This may not be the case everywhere, but in my experience, new BCBAs become (almost immediate) supervisors with little experience in handling the role. The BACB did a much needed thing when they added the required Supervisor Training, covering the BACB rules on supervision hours and filling out forms. Unfortunately, minimal time is spent reviewing how to manage other people and provide supervision in a manner that is productive.
As supervisors, BCBAs have a lot of responsibility. We're responsible not only for the work that our supervisees conduct under our guidance, but also for ensuring that they grow in to talented, ethical, well-rounded BCBAs. So, why is it that many BCBAs don't take this role seriously?
I've seen BCBAs blindly sign supervision forms, without any real attention paid to the categories (anyone else experience a supervisor simply drawing a line down the "S" column, indicating that every facet of your BCBA supervision is satisfactory, despite it being your first week of supervision?). I've also noticed BCBAs nervously and quietly provide corrective feedback, followed up with 35 compliments that pretty much cancel out the corrective feedback:
"I noticed that you didn't explain the session note to the parent before getting it signed... but don't worry - the parents love you and I'm sure you usually review it and you were probably just nervous because I was there and, you know what, I won't even mark that down in your file, because you're a wonderful tech and we all make mistakes and the client loves you and you do such a great job of providing reinforcement!"
What's the goal here? Are we afraid our supervisees won't like us? Or they'll quit? Or are we not confident in the feedback we're providing? Whatever the case may be, here are some guidelines for providing supervision in a way that is both meaningful and productive. Spoiler alert: They're rooted in the principles of Applied Behavior Analysis.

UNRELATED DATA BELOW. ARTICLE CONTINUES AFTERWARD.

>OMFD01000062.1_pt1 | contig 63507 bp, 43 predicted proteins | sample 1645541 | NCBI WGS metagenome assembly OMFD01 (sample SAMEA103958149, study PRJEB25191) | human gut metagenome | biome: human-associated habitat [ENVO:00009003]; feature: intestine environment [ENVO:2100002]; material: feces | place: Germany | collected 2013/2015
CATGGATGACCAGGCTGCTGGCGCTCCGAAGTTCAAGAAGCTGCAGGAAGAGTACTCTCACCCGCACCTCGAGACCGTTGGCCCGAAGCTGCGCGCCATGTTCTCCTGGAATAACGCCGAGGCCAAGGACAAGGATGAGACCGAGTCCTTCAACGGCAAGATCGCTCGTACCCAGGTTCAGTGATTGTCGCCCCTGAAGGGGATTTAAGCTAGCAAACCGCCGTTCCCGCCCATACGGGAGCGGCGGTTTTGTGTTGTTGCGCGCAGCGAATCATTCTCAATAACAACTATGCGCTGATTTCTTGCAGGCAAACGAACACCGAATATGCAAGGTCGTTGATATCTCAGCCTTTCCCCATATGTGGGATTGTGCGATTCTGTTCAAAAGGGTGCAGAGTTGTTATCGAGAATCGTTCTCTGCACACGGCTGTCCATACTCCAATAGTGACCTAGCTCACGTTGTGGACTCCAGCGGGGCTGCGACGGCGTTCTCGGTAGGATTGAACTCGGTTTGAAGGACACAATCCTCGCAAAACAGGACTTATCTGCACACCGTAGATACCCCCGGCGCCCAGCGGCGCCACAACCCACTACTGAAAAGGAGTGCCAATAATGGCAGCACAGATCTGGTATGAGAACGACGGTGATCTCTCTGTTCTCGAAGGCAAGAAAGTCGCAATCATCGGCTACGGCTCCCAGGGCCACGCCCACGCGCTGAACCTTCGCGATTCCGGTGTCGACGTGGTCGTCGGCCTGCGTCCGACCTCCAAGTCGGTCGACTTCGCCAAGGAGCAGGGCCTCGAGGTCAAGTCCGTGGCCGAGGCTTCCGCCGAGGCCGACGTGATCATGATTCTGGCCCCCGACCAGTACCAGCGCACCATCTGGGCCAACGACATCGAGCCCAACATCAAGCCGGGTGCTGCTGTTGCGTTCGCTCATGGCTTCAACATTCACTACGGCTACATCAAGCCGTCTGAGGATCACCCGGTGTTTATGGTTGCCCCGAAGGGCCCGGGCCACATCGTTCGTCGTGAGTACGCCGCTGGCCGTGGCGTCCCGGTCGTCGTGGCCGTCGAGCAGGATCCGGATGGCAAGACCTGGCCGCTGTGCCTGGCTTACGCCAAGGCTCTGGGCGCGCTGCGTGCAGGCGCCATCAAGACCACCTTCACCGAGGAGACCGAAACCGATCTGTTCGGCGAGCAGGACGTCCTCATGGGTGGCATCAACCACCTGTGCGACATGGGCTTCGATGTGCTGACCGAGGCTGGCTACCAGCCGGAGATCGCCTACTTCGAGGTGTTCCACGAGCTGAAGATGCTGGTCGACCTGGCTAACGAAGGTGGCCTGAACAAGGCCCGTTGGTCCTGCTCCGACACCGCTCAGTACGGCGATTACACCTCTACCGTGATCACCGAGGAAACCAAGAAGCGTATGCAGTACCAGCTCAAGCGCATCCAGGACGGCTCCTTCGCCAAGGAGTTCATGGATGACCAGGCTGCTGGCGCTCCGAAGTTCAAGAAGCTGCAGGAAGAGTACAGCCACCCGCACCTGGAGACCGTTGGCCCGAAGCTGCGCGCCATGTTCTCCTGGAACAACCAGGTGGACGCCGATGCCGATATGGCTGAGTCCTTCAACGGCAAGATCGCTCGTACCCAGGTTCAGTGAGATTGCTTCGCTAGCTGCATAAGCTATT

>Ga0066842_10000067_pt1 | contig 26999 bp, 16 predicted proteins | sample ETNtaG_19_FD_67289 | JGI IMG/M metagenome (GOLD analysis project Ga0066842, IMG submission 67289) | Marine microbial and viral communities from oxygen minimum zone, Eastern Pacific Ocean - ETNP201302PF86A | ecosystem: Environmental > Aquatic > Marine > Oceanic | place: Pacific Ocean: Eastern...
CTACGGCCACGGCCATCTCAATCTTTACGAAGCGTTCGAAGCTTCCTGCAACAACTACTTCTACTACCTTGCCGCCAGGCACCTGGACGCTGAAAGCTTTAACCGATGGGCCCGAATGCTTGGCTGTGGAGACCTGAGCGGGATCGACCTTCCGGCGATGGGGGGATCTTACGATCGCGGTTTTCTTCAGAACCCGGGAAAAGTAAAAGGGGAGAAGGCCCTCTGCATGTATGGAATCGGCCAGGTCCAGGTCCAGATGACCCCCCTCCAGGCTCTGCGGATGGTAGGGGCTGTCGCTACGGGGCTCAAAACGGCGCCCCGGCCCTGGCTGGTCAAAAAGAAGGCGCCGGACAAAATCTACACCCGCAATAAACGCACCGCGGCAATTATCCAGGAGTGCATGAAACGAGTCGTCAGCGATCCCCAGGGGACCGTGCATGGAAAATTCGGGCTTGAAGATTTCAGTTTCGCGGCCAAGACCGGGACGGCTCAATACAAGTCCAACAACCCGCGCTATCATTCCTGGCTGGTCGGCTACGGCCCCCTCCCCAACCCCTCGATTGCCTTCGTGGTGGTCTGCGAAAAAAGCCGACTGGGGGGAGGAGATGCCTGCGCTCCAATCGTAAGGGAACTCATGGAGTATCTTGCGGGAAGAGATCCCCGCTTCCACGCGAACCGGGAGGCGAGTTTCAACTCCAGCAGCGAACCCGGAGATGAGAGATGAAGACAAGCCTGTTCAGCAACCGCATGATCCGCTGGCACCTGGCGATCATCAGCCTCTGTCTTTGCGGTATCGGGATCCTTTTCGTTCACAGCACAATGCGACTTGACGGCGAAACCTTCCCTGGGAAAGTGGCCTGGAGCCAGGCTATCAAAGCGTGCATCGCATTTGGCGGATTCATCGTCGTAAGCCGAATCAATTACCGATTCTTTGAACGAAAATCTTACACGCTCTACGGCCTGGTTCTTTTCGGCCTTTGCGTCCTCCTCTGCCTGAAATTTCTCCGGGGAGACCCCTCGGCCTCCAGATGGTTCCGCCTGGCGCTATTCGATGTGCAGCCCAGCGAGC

1. Set clear expectations. Make sure your supervisee knows what is expected of him or her. BCBA supervision shouldn't feel like a moving target. There should be clear goals, outlined and reviewed frequently.
2. Provide objective feedback. Provide observable and measurable feedback. Statements such as "I noticed your ITI was 15 seconds, let's focus on decreasing it closer to 5 next time," are more objective than, "Your ITI was way too long! The child was sitting there and could have engaged in elopement. Work on getting it shorter."
3. Provide ongoing training. While in-situ feedback is important, it's even more meaningful if it's following a training on that specific area. Classes that our supervisees are taking, or have taken, are wonderful ways for them to learn, but ongoing training with a direct supervisor can be tailored specifically to their areas of need.
4. Use Positive Reinforcement. Ensure your supervisee knows when he or she has done something correctly by telling them, "You implemented that extinction procedure beautifully - keeping a neutral face and blocking access to the pretzels was the exact right thing to do." For some behavior technicians, positive reinforcement might be verbal praise, for others, it might be an "S" on their supervision form. Whatever you're providing, make sure you're seeing an increase in their correct implementation in the future.
5. Systematically Increase Responsibilities. As your supervisee improves, provide them with increased responsibilities. It's tempting to keep our best people in the direct service position because the families love them and it makes our jobs much easier, but it's our responsibility to know when to promote a technician. Maybe start by having them review the graphs in team meetings, or mentor a new behavior technician. Conducting parent trainings and assisting with assessments are responsibilities they should be taking on when they're ready.
A wise man once said, "With great power comes great responsibility." While he was referring to superpowers, this sentiment should be applied to BCBA supervision. It's our responsibility, as BCBAs, to develop future practitioners that are qualified and will contribute meaningfully to the field.
Thoughts or ideas? Comment below!